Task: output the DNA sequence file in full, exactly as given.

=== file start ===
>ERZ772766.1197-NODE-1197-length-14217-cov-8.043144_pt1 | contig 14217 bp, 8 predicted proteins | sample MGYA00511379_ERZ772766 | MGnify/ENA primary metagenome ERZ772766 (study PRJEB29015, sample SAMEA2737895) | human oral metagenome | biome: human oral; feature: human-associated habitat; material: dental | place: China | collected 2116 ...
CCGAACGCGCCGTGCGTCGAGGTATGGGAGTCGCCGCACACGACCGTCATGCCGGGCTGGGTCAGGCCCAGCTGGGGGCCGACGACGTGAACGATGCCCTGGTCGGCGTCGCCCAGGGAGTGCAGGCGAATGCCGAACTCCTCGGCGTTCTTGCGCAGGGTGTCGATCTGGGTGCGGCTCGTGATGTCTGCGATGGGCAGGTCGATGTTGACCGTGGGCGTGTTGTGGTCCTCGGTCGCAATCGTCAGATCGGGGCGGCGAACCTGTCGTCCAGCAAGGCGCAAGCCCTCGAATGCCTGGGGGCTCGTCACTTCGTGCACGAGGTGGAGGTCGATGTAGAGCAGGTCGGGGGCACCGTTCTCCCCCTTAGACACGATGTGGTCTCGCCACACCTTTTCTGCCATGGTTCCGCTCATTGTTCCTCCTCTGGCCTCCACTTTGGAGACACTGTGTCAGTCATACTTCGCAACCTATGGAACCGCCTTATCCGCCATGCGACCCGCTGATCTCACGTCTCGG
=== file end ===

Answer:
>ERZ772766.1197-NODE-1197-length-14217-cov-8.043144_pt1 | contig 14217 bp, 8 predicted proteins | sample MGYA00511379_ERZ772766 | MGnify/ENA primary metagenome ERZ772766 (study PRJEB29015, sample SAMEA2737895) | human oral metagenome | biome: human oral; feature: human-associated habitat; material: dental | place: China | collected 2116 ...
CCGAACGCGCCGTGCGTCGAGGTATGGGAGTCGCCGCACACGACCGTCATGCCGGGCTGGGTCAGGCCCAGCTGGGGGCCGACGACGTGAACGATGCCCTGGTCGGCGTCGCCCAGGGAGTGCAGGCGAATGCCGAACTCCTCGGCGTTCTTGCGCAGGGTGTCGATCTGGGTGCGGCTCGTGATGTCTGCGATGGGCAGGTCGATGTTGACCGTGGGCGTGTTGTGGTCCTCGGTCGCAATCGTCAGATCGGGGCGGCGAACCTGTCGTCCAGCAAGGCGCAAGCCCTCGAATGCCTGGGGGCTCGTCACTTCGTGCACGAGGTGGAGGTCGATGTAGAGCAGGTCGGGGGCACCGTTCTCCCCCTTAGACACGATGTGGTCTCGCCACACCTTTTCTGCCATGGTTCCGCTCATTGTTCCTCCTCTGGCCTCCACTTTGGAGACACTGTGTCAGTCATACTTCGCAACCTATGGAACCGCCTTATCCGCCATGCGACCCGCTGATCTCACGTCTCGG